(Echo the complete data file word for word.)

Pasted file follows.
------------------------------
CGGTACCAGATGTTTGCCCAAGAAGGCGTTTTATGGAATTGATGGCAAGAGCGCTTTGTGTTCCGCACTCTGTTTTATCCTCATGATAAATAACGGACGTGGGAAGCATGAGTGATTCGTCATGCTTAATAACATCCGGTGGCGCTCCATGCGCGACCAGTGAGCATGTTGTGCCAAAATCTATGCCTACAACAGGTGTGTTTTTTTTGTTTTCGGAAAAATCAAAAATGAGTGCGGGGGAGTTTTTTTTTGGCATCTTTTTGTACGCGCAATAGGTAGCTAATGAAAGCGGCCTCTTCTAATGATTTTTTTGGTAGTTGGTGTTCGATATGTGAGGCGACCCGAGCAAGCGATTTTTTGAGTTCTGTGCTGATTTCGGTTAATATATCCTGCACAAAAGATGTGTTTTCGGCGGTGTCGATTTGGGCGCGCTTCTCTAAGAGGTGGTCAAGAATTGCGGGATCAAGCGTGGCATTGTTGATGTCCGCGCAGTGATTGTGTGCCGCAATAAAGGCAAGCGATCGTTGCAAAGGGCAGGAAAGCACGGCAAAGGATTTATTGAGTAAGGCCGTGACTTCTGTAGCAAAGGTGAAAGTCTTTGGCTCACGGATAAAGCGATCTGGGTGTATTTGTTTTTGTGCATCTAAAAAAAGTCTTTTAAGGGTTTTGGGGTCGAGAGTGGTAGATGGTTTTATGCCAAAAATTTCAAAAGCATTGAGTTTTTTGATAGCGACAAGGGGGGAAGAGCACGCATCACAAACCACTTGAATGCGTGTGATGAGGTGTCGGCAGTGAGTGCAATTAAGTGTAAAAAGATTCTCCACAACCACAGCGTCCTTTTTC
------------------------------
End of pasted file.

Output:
CGGTACCAGATGTTTGCCCAAGAAGGCGTTTTATGGAATTGATGGCAAGAGCGCTTTGTGTTCCGCACTCTGTTTTATCCTCATGATAAATAACGGACGTGGGAAGCATGAGTGATTCGTCATGCTTAATAACATCCGGTGGCGCTCCATGCGCGACCAGTGAGCATGTTGTGCCAAAATCTATGCCTACAACAGGTGTGTTTTTTTTGTTTTCGGAAAAATCAAAAATGAGTGCGGGGGAGTTTTTTTTTGGCATCTTTTTGTACGCGCAATAGGTAGCTAATGAAAGCGGCCTCTTCTAATGATTTTTTTGGTAGTTGGTGTTCGATATGTGAGGCGACCCGAGCAAGCGATTTTTTGAGTTCTGTGCTGATTTCGGTTAATATATCCTGCACAAAAGATGTGTTTTCGGCGGTGTCGATTTGGGCGCGCTTCTCTAAGAGGTGGTCAAGAATTGCGGGATCAAGCGTGGCATTGTTGATGTCCGCGCAGTGATTGTGTGCCGCAATAAAGGCAAGCGATCGTTGCAAAGGGCAGGAAAGCACGGCAAAGGATTTATTGAGTAAGGCCGTGACTTCTGTAGCAAAGGTGAAAGTCTTTGGCTCACGGATAAAGCGATCTGGGTGTATTTGTTTTTGTGCATCTAAAAAAAGTCTTTTAAGGGTTTTGGGGTCGAGAGTGGTAGATGGTTTTATGCCAAAAATTTCAAAAGCATTGAGTTTTTTGATAGCGACAAGGGGGGAAGAGCACGCATCACAAACCACTTGAATGCGTGTGATGAGGTGTCGGCAGTGAGTGCAATTAAGTGTAAAAAGATTCTCCACAACCACAGCGTCCTTTTTC